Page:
Python: Working with Loops
Loops are integral part of any programming language. Loop can simply be described as a situation in which you may need to execute the same block of code over and over.
Python supports two looping constructs:
- for loop
- while loop
The basic syntax of the for loop in Python looks something similar to the one mentioned below.
for itarator in sequence: Statements . . . Statements
- The keyword for signifies the beginning of the for loop.
- The iterator variable which iterates over the sequence and can be used within the loop to perform various functions
- The in keyword in Python which tells the iterator variable to loop for elements within the sequence
- And the sequence variable can be a list, a tuple or any other iterator types.
- The statements part of the loop is where you can play around with the iterator variable and perform various function
Let us now examine some of the examples;
Example 1: Python for loop with range() function
The range() function is one of the built in function in Python. This is used when you want a loop to run for a specified number of iterations. For example, printing a number from 1 to 10
When you want the for loop to run for a specific number of times, or you need to specify a range of objects to print out, the range function works really well. Consider the following example where I want to print the numbers 1, 2, and 3.
for i in range(0, 5): print(i)
0 1 2 3 4
Example 2: Print all letters of a string using the for loop
for letter in "stacktips.com": print(letter)
s t a c k t i p s
Example 3: Using for loop to print all elements in List
Lists and Tuples in python are iterable objects. The following example explains how to loop over the elements with in an iterable object.
week = ["Sunday", "Monday", "Tuesday", "Wednesday", "Thursday", "Friday", "Saturday"] for day in week: print(day)
Sunday Monday Tuesday Wednesday Thursday Friday Saturday
Example 4: The break statement with for loop
The break statement is used to terminate the loop prematurely. It is used to exit the loop when a specific condition is met.
For example, let us write a method to search an item from the list. The following code will iterate over all individual list items and if the given item found, it will break the loop.
numbers = [15, 30, 10, 6, 8, 12] def search_item(numbers, search_key): found = False for number in numbers: if (number == search_key): found = True break return found print("List contains 10:" , search_item(numbers, 10)) print("List contains 40:", search_item(numbers, 40))
List contains 10: True List contains 40: False
Example 5: The continue statement with for loop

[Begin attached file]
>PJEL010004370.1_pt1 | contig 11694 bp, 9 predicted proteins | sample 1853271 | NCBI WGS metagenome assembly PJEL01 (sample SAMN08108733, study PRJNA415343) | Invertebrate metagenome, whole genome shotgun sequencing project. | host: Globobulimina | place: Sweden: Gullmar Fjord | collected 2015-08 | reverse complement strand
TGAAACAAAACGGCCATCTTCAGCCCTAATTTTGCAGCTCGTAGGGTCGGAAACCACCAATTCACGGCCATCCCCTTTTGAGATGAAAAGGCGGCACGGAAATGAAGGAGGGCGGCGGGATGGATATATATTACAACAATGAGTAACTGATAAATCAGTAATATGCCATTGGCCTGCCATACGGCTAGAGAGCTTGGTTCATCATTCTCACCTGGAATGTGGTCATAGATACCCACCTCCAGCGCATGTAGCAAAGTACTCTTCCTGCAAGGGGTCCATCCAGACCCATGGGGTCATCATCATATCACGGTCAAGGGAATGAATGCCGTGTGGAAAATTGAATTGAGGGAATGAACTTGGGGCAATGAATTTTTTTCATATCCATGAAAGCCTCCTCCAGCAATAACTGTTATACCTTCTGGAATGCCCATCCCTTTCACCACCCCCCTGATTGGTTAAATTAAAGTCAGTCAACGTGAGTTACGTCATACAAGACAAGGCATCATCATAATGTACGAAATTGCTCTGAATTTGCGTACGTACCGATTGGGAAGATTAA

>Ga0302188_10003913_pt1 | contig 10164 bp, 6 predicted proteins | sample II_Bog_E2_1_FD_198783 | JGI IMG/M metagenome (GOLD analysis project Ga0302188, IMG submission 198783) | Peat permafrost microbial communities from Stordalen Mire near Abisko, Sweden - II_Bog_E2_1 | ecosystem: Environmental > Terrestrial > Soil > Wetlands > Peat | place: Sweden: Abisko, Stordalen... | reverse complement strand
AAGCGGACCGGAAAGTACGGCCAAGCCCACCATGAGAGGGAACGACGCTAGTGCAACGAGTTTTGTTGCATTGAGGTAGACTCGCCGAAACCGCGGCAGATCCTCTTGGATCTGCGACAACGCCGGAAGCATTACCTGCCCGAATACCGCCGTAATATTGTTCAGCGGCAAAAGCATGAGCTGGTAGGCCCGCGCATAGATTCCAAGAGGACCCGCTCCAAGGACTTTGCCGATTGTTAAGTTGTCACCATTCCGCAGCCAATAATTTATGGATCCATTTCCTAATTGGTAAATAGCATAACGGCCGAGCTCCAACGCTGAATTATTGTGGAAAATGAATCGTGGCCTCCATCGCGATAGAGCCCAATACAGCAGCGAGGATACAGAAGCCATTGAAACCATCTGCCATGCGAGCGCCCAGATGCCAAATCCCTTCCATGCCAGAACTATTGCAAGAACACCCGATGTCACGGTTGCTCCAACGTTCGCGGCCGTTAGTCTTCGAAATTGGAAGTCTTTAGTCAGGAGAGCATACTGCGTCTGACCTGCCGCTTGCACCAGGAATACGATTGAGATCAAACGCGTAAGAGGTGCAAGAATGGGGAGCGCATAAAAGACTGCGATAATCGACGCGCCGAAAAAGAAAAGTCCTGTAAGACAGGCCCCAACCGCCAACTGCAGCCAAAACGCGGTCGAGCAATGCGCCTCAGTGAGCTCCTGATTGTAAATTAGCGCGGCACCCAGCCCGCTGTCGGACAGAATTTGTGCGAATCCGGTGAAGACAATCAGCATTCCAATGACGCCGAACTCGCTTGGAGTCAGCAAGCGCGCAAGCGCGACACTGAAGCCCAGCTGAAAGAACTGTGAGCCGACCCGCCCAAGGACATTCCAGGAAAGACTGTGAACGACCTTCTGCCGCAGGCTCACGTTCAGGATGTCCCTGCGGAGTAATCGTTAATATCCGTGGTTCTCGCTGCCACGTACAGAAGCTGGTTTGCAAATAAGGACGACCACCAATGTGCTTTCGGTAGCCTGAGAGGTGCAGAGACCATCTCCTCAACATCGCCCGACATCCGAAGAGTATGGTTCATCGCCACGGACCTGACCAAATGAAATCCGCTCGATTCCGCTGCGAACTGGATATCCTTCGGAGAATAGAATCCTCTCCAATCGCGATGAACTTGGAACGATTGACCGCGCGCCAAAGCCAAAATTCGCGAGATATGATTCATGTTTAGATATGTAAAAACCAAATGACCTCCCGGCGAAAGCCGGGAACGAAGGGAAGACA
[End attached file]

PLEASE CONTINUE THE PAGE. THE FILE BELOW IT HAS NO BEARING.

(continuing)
The continue statement in Python is used to skip the loop execution if a specific condition is satisfied.
For example, let us write a python function to add the sum of all positive numbers in the list.
numbers = [5, -3, -6, 4, 2, 1] sum=0; for number in numbers: if(number < 0): continue sum+=number print("Sum of Positive Numbers:", sum)
Sum of Positive Numbers: 12
Example 6: Python for loop with else block
Unlike any other programming language, Python allows attaching an else block to the for loop.
When an else block is attached, it will executed the statement inside else block when the loop ends.
Else block is not executed, when a loop is terminated with
In this example, we want to write a method to check if a string contains only alphabets and no other invalid characters.
def validate_name(name): for letter in name: if (letter.isalpha()): continue else: print(name, "contains invalid characters") break else: print(name, "is a valid name") validate_name("John") validate_name("John007")
John is a valid name John007 contains invalid characters
The above example, iterates through individual letters and checks for a valid alphabet, if it contains valid alphabets, the loop continuous. Otherwise it breaks the loop.
The else block gets executed at the end when the loops is completed successfully without the break clause being called
A while loop is an even simpler loop. A while loop takes a conditional and if that condition is
true, it will continue with another loop. The iterator variable is placed outside the while loop.
Let's look at looping from 1 to 5 again but this time using a while loop:
count = 1 while count <= 5: print(count) count += 1
1 2 3 4 5
The for loop in Python is very similar to any other programming languages. We can use break and continue statements with for loop to alter the execution. However, in Python, we can have optional else block in for loop too.
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